Normal retinal cell function is a photochemical reaction converting light energy to an electrical impulse which travels to the brain and vision occurs. With AMD and other visual system diseases, diseased, inflamed retinal cells eventually lose cell function. Adenosine triphosphate (ATP) levels drop, protein synthesis drops, the electrical resistance goes up, and cell electricity potential goes down. Basically, the cells seem to go dormant for a time before they die. It is believed that, if electrical stimulation is provided to the cells before they die, blood vessel permeability is increased, a more normal cellular electrical potential will be achieved, the ATP levels will increase, protein synthesis will occur again, and normal cell metabolism will be restored.

Additionally, electrical stimulation appears to have a healing effect on the small blood vessels in the retina, promoting a more efficient delivery of nutrients to the retinal cells and a more efficient uptake of proteins that can accumulate on the retina. Thus, it is believed that microcurrent stimulation (i.e., the delivery of typically about less than 1,500 microamps) will help rejuvenate the cells in the retina to slow or stop degeneration of the eye due to AMD and the like. With the proper microcurrent stimulation wave form and therapy procedures, progressive vision disorders may be slowed or stopped in a large number of people suffering therefrom.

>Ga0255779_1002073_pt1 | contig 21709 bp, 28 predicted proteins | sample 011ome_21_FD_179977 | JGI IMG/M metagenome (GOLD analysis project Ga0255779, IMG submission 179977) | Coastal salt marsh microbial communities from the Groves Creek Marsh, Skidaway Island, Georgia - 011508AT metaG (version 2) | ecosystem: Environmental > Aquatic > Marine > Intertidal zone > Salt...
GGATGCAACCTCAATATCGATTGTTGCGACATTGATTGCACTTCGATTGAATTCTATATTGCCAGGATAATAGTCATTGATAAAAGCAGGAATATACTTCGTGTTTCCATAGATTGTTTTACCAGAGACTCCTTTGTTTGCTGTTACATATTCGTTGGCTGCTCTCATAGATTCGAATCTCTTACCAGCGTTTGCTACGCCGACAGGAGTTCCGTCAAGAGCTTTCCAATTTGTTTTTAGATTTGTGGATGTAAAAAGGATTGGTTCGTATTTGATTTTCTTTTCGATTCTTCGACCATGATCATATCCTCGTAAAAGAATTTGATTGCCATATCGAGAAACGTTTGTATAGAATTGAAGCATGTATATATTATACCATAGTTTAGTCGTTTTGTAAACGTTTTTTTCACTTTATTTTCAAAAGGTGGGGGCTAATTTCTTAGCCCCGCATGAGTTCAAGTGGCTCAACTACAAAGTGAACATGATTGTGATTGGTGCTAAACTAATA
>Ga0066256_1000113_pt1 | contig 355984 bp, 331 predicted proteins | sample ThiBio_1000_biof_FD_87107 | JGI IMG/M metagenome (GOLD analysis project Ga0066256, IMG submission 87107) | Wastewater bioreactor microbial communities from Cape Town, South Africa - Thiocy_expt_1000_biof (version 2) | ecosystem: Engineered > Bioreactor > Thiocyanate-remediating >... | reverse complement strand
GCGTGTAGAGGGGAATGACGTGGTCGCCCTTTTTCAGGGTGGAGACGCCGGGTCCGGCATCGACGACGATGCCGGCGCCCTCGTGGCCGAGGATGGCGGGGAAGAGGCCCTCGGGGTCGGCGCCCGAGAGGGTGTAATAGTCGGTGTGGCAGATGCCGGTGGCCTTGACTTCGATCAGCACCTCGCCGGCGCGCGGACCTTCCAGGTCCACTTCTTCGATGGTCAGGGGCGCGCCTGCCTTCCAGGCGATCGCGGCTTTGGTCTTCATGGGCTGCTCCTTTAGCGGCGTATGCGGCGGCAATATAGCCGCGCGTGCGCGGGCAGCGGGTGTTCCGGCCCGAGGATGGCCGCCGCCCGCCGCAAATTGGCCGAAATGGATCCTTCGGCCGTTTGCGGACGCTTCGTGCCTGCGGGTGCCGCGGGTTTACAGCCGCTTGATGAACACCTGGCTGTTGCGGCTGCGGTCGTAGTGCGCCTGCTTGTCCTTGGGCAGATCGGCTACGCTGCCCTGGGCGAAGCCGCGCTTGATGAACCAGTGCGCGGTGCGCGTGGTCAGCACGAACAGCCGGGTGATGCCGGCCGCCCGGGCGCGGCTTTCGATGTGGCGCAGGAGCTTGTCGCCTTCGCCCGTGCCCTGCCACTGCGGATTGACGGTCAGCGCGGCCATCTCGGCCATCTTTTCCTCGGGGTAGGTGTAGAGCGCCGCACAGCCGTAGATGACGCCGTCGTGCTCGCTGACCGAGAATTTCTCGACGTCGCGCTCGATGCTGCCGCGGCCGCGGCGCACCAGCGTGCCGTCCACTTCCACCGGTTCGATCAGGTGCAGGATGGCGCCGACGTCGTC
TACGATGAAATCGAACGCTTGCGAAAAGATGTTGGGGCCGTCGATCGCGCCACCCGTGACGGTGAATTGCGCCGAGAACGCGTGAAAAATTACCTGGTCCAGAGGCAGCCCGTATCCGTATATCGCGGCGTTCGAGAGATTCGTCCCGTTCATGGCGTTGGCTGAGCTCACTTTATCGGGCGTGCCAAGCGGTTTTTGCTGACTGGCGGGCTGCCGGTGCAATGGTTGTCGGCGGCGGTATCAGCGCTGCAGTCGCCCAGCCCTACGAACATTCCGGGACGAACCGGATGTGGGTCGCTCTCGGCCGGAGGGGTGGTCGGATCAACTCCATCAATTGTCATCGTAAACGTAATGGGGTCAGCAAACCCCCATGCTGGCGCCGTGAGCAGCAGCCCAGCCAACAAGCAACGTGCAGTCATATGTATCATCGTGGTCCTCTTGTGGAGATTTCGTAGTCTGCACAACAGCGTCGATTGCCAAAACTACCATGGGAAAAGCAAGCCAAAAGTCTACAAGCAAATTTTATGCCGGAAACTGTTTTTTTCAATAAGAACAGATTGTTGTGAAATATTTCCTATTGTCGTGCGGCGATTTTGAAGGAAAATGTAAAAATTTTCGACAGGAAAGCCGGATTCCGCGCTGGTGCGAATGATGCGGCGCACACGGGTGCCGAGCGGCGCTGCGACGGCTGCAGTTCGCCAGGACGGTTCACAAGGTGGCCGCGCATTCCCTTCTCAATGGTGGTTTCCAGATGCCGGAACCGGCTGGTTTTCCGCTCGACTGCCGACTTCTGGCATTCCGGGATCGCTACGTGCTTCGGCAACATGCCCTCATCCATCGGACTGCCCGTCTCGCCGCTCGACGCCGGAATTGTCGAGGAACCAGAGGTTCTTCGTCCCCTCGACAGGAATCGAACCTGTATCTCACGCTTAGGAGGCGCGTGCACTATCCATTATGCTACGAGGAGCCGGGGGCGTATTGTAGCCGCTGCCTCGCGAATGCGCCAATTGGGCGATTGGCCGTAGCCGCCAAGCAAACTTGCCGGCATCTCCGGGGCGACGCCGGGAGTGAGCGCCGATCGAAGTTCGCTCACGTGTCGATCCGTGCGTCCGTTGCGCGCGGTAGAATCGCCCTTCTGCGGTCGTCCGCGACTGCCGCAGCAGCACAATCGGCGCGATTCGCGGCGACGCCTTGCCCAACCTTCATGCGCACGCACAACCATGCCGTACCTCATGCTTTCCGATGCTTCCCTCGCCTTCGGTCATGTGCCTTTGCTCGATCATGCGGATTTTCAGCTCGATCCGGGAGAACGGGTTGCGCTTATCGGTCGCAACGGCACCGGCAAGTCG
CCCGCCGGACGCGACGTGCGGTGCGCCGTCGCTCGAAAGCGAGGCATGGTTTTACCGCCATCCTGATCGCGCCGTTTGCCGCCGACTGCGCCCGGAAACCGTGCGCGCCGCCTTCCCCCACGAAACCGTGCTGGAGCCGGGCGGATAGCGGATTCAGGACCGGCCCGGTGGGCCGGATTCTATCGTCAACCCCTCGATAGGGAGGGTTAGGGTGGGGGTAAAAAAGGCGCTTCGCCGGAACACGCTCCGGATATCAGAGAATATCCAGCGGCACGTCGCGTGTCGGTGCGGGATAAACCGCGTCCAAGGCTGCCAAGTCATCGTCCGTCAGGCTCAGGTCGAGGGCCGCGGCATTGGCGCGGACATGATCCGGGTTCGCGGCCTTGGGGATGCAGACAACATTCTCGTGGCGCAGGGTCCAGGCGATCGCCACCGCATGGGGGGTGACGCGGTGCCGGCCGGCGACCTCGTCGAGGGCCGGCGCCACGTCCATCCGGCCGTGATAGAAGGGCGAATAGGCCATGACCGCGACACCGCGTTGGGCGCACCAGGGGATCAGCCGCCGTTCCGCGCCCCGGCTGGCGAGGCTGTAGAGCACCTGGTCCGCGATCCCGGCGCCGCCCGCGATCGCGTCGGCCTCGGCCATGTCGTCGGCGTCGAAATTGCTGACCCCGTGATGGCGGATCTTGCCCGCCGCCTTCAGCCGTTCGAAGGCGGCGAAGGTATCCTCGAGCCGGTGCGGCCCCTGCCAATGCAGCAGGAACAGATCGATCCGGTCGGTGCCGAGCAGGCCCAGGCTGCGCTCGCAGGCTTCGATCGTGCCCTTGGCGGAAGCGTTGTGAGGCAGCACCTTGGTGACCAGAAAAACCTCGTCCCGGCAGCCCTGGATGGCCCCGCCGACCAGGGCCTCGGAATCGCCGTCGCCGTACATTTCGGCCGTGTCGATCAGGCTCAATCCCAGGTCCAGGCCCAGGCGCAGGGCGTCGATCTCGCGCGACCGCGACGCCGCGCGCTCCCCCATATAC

For example, Fedorov et al., U.S. Pat. No. 5,147,284, proposed to treat diseases of the optic nerve and retina by the application of a pulsed 3.5 magnetic flux, the magnetic field induction being from 0.1 T to 0.25 T. However the technique is invasive, requiring exposure of the posterior portion of the eyeball and optic nerve and introduction of the inducer into the orbit.